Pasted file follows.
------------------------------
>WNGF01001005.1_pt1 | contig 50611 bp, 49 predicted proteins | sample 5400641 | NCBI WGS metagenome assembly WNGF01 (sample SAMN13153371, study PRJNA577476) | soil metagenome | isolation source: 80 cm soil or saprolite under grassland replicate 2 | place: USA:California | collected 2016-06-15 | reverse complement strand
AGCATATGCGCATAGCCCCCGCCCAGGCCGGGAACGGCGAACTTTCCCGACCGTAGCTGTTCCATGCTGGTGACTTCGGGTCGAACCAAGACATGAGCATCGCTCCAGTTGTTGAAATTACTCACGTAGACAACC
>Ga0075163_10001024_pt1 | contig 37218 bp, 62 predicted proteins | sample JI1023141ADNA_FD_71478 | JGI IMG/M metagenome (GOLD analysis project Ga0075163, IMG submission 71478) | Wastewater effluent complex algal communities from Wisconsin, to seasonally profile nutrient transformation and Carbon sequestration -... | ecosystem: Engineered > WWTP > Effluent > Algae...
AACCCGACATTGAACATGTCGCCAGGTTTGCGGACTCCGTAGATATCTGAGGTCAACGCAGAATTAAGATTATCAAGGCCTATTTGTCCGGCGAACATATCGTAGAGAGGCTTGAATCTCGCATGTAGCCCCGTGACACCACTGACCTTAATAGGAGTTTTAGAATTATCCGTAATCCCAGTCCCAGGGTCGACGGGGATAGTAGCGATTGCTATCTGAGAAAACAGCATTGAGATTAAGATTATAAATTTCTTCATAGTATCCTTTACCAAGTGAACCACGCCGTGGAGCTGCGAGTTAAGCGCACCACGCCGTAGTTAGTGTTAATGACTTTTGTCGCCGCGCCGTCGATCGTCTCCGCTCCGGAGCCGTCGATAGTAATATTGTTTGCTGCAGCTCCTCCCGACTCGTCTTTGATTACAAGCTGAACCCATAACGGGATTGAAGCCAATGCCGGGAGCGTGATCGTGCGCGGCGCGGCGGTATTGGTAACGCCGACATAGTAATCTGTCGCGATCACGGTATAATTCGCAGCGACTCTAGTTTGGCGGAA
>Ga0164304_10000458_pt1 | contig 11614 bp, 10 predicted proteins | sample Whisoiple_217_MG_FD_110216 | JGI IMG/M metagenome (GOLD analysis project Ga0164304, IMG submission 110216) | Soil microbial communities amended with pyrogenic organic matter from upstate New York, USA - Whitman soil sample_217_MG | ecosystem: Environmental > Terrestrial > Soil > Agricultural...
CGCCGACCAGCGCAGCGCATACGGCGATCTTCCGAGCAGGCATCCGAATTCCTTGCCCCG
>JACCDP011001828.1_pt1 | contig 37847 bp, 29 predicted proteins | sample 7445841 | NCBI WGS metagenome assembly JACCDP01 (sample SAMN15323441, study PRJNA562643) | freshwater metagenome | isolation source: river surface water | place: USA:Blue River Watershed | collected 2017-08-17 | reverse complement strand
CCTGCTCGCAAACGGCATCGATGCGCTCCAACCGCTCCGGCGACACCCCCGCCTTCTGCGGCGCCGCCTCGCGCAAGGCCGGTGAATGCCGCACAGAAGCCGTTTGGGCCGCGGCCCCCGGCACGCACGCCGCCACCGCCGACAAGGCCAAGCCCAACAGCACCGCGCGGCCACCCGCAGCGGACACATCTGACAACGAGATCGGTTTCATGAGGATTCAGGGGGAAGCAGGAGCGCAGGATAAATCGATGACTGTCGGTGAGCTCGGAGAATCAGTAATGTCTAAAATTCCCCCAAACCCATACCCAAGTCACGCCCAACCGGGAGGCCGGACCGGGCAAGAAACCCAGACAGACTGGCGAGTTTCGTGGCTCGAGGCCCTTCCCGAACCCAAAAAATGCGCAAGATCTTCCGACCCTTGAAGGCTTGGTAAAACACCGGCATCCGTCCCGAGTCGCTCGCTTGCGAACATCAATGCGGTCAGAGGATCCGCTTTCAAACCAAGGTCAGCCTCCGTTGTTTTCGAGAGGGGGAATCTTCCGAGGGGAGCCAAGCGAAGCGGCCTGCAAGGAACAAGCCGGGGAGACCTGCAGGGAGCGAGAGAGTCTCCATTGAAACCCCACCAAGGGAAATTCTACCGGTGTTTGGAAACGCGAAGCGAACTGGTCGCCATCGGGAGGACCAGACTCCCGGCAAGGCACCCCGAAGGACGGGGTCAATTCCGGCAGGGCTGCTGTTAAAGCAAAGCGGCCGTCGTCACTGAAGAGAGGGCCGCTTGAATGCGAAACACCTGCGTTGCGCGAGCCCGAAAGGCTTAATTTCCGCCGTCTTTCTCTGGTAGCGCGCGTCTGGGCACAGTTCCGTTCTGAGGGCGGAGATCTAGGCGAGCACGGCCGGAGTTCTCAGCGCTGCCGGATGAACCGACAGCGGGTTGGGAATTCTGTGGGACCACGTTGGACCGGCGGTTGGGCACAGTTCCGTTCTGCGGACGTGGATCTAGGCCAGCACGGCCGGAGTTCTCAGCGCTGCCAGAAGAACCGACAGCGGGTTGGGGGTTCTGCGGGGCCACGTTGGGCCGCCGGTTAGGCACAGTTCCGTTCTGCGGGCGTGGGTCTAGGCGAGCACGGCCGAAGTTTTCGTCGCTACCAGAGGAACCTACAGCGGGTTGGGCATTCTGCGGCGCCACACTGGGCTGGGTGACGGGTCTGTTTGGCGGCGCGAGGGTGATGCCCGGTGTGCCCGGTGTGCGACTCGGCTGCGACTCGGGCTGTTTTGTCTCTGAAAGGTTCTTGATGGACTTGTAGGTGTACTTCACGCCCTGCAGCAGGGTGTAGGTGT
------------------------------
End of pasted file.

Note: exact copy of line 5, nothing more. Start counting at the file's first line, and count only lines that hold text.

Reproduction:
>Ga0164304_10000458_pt1 | contig 11614 bp, 10 predicted proteins | sample Whisoiple_217_MG_FD_110216 | JGI IMG/M metagenome (GOLD analysis project Ga0164304, IMG submission 110216) | Soil microbial communities amended with pyrogenic organic matter from upstate New York, USA - Whitman soil sample_217_MG | ecosystem: Environmental > Terrestrial > Soil > Agricultural...